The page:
Column: Is L.A. Councilmember Kevin de León a political dead man walking?
The California Public Employees’ Retirement System is in a quandary.
It’s been hit hard by a series of downgrades announced by the city of Los Angeles.
In 2017, the city announced a plan to cut the L.A.’s public workforce by 10,000 workers, or approximately 13 percent.
The city of Los Angeles plans to eliminate 12,500 positions at city agencies and cut more than 10 percent of its workforce.
The city’s plan is to cut its employee head count by 13 percent over three years, according to city and school officials.
The state’s largest pension fund is facing similar downgrades for L.A., and will lose billions of dollars in federal funding if the city’s plan goes through. (Los Angeles Times)
The pension fund’s officials have a choice.
The fund can choose to stay invested in the city of Los Angeles and continue to get government revenue. It will get more than $1 billion in annual revenue this year alone.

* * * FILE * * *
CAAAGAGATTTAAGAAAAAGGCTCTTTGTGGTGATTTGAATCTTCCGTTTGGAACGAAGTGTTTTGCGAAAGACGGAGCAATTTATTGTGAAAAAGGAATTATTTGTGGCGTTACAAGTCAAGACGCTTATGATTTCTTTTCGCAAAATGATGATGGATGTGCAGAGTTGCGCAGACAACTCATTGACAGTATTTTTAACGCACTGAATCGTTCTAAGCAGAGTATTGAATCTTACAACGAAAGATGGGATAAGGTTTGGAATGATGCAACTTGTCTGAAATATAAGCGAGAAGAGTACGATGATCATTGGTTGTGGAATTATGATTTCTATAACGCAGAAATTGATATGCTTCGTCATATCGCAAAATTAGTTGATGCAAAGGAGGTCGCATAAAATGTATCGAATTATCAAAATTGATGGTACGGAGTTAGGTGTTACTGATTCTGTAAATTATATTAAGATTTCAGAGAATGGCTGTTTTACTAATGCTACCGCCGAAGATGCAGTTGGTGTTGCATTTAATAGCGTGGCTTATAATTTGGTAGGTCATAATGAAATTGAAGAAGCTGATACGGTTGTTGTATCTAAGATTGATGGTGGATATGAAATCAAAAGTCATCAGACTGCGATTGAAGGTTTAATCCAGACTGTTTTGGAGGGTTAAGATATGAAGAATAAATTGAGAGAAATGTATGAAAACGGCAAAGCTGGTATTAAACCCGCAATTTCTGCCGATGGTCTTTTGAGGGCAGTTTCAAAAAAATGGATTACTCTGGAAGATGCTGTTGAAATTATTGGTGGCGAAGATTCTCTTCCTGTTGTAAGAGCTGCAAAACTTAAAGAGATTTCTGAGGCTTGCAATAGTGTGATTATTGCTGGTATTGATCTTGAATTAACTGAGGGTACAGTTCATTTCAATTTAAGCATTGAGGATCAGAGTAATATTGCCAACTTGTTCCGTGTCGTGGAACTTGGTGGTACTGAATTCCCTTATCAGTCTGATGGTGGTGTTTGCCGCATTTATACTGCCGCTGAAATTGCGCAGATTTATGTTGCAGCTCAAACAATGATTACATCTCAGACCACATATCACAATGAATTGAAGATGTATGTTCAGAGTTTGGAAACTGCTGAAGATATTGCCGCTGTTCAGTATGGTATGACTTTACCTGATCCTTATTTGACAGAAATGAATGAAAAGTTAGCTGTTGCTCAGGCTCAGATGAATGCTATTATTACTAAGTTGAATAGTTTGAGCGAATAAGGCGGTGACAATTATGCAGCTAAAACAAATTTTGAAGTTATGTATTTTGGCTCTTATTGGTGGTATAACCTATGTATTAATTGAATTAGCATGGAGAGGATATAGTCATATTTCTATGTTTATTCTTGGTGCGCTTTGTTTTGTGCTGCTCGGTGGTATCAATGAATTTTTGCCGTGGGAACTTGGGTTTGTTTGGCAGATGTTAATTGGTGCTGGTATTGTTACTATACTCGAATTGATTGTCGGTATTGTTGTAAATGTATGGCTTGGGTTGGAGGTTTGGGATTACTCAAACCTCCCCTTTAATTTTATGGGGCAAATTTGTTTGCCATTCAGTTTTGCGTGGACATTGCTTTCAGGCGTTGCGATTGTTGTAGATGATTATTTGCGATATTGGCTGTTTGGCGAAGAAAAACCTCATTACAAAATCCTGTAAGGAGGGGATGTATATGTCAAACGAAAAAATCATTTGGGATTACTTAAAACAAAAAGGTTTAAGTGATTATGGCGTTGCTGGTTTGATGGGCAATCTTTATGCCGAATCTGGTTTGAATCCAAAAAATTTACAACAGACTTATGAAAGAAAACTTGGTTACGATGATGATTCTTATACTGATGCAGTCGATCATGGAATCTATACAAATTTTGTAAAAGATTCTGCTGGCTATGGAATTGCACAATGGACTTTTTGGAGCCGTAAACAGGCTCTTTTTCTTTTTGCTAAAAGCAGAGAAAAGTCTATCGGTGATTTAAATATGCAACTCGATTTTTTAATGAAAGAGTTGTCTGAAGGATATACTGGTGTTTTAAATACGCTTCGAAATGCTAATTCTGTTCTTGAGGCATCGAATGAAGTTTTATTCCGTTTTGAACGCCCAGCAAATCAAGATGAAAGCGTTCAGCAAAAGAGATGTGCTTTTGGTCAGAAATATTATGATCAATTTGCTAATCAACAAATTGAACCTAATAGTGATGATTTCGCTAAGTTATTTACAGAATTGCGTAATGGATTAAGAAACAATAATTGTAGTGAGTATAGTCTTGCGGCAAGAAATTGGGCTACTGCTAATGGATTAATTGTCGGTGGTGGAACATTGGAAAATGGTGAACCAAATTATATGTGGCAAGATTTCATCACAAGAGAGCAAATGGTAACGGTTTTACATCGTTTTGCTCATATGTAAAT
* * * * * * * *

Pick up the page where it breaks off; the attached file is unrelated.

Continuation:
Or it can abandon L.A. and take the money that’s been promised and invested in the city and then some.
They could also take the billions that have been promised and invested in the city of Los Angeles and invest the billions in private investment.
In that scenario, they could end up with nearly $5 billion in net gains.
For the City of Los Angeles, the choice is clear.
Public employees are now one strike away from striking.
But it’s not as much a strike as a vote.
Voting members at the California Public Employees’ Retirement System voted in a secret ballot last week to authorize a strike.
A strike was approved by a 3-2 vote, with one board member casting a tie-breaking vote.